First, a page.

Looking at the National Security Implications of Social Media
By Eric Rasmussen, MD of AccessAgility in Communia Blog, Science and Technology Innovation Program, Woodrow Wilson Center, February 23, 2012
In December 2011 I [Dr. Eric Rasmussen] was asked to keynote a workshop for the Office of Naval Research on a topic I knew rather little about: The National Security Implications of Social Media. Nice chance to go look stuff up and explore a realm I’d so far seen only through my own superficial exposure and the incidental comments of my teenaged daughters and their boyfriends. The topic was chosen, of course, because others thought the question contained a depth that likely extended far beyond the trivial and into areas that might require alteration of policy, legislation, or mindset. I found far more of value than I expected, and the very real national security implications I eventually drew were in areas I had not considered before my research began.
“Social media” is, as might be expected, a loaded term across the generations with a number of formal definitions. It seems reasonable to go to Wikipedia, an exceptionally good example of social media, for a recursive definition: “Social media includes web-based and mobile technologies used to turn communication into interactive dialogue.” Many would add specific mention of the creation and exchange of user-generated content that moves far beyond simple dialogue into entertainment, education, persuasion, and polemic. …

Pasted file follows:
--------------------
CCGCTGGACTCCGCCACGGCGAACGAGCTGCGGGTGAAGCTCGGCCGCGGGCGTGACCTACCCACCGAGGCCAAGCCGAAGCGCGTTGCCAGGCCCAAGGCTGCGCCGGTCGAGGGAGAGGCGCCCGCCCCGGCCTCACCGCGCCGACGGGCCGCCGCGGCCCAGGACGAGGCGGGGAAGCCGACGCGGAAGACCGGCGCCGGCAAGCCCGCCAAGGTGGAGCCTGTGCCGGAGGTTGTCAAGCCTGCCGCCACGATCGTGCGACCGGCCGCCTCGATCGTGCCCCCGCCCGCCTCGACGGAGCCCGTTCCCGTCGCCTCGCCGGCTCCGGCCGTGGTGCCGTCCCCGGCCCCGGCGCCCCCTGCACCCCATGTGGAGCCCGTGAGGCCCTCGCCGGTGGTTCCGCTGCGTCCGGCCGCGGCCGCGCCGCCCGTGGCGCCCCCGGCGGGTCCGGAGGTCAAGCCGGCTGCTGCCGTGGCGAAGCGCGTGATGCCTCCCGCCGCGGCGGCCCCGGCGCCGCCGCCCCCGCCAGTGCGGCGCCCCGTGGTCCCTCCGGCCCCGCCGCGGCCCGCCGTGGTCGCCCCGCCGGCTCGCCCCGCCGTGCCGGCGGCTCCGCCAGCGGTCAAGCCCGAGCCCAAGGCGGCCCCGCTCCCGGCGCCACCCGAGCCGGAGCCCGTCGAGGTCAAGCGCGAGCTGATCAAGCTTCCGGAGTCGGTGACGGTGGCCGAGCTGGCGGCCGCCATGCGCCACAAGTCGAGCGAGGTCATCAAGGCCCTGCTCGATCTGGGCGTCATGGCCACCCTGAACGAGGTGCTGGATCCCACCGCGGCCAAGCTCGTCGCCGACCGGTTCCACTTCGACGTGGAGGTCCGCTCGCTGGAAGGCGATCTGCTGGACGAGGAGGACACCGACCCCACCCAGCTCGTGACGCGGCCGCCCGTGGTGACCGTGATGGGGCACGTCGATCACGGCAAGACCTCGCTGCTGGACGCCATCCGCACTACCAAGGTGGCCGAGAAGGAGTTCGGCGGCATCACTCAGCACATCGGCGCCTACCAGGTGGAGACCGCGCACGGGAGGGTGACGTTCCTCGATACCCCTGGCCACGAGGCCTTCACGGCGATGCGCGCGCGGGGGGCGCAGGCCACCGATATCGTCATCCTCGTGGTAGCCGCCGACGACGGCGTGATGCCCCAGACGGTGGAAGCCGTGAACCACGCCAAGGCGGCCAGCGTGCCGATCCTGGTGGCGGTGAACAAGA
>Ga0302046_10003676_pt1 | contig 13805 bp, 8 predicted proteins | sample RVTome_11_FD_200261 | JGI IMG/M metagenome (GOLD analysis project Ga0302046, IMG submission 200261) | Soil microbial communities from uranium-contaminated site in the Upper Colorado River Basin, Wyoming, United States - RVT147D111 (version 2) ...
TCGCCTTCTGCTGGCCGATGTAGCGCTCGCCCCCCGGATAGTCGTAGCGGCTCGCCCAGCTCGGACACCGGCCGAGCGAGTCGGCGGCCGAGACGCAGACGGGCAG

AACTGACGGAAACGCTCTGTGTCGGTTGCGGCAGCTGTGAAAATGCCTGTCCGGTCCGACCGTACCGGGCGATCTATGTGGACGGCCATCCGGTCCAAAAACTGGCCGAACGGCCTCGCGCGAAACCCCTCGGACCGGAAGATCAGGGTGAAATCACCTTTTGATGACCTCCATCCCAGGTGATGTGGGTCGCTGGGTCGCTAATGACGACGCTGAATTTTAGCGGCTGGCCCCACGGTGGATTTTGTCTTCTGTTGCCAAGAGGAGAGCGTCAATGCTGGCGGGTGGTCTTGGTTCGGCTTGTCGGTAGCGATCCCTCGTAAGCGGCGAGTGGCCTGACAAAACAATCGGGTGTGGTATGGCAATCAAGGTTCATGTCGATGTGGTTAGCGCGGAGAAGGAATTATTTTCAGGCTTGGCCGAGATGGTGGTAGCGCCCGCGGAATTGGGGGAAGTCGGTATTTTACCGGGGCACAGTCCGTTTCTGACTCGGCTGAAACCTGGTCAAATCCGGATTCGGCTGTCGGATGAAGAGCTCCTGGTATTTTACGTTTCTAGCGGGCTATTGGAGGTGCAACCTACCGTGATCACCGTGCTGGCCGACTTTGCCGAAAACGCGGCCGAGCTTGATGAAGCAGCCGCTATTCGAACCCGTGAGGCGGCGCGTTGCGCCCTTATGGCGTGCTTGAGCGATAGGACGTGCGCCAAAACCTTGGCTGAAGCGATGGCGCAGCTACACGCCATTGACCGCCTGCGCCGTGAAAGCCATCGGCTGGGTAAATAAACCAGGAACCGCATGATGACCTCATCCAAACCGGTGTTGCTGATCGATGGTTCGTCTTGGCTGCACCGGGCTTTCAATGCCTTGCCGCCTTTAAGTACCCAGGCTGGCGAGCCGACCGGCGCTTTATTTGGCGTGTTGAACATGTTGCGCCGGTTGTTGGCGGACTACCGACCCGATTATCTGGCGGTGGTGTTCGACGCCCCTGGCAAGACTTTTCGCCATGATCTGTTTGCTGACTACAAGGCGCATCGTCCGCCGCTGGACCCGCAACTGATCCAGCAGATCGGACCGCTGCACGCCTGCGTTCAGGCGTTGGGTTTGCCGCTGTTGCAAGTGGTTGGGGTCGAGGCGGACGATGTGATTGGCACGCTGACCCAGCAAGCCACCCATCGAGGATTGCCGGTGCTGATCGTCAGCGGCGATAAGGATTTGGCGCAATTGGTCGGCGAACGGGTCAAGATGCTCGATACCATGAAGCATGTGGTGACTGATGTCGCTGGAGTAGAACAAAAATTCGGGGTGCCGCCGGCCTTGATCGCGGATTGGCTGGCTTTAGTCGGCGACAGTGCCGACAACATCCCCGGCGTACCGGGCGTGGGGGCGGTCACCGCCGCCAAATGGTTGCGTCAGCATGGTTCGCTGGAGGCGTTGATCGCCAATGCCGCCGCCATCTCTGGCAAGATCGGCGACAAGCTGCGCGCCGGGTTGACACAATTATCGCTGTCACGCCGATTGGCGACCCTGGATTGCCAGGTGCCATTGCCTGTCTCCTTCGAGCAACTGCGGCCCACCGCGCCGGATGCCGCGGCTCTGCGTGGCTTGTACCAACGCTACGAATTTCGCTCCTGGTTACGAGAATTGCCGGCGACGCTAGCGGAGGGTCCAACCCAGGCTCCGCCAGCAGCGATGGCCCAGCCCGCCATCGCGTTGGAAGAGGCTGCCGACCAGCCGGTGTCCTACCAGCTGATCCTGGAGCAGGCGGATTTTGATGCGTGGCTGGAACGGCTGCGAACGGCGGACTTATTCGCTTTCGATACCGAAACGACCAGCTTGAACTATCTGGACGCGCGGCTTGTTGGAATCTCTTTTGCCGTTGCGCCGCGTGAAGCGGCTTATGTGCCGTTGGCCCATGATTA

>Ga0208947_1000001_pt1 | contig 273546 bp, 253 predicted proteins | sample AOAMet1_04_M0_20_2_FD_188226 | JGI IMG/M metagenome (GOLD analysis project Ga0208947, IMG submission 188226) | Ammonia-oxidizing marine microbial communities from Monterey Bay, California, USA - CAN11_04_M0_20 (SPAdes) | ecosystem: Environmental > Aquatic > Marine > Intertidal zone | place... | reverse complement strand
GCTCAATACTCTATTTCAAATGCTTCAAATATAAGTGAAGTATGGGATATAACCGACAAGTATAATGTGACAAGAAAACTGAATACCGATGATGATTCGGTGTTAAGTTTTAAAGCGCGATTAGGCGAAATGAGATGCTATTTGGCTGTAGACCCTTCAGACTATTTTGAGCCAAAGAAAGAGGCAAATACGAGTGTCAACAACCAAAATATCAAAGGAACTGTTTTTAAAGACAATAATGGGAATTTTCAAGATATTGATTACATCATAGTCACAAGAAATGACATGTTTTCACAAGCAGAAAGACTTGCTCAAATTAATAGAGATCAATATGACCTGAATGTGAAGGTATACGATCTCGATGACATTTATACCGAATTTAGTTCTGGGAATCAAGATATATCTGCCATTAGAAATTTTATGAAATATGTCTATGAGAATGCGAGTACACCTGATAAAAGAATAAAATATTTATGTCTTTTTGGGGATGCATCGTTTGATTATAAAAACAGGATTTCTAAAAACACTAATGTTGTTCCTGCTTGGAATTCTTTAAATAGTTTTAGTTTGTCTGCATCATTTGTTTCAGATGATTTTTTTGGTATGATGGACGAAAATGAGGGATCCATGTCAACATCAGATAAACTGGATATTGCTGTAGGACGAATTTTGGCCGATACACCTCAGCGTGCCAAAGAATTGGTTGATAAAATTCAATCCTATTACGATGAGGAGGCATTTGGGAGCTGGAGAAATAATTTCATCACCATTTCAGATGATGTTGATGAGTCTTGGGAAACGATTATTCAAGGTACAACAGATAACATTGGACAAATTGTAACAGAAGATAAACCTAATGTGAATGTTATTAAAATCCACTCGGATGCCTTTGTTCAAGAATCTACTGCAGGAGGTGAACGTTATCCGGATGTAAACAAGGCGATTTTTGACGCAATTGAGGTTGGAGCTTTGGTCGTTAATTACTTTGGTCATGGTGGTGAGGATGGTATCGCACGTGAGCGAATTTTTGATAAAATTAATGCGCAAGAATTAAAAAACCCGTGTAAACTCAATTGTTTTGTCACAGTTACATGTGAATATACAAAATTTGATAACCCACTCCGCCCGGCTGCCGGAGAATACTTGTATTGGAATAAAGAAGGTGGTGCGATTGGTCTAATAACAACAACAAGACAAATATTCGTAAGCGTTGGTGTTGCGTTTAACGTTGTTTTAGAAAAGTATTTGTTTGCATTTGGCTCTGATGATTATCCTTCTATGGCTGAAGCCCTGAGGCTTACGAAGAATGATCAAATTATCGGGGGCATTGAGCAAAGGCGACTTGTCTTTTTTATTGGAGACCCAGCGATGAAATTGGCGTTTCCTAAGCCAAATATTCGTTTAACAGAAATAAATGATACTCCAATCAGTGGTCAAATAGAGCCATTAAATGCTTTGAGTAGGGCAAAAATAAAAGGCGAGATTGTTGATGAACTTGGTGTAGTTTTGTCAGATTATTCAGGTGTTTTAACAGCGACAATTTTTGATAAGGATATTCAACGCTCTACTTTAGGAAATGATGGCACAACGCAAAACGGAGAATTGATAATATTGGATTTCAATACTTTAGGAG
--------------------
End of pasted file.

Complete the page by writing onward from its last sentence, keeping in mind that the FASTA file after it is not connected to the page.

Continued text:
For full text of this article, visit Looking at the National Security Implications of Social Media « Communia.
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Dr. Lea Shanley is the founder and former co-Chair of the Federal Community of Practice on Crowdsourcing and Citizen Science, a vibrant community of 200 federal employees from more than 35 agencies. She is also a co-founding member of the Citizen Science Association. Dr. Shanley recently served as a Presidential Innovation Fellow at NASA, where she helped to foster a culture of open innovation. Prior to this, she founded and directed the Commons Lab at the Wilson Center, served in the US Senate as a Congressional Science Fellow, and worked with local and tribal communities to develop GIS-based decision support systems for city planning, natural resource management, coastal management, and disaster response through the University of Wisconsin-Madison.
Disclaimer: This is a personal blog of links to relevant news, events, and reports, provided for educational purposes only. The opinions and views contained therein are those only of the authors of the original articles. These opinions do not necessarily reflect those of the editor of this blog or or associated organizations.
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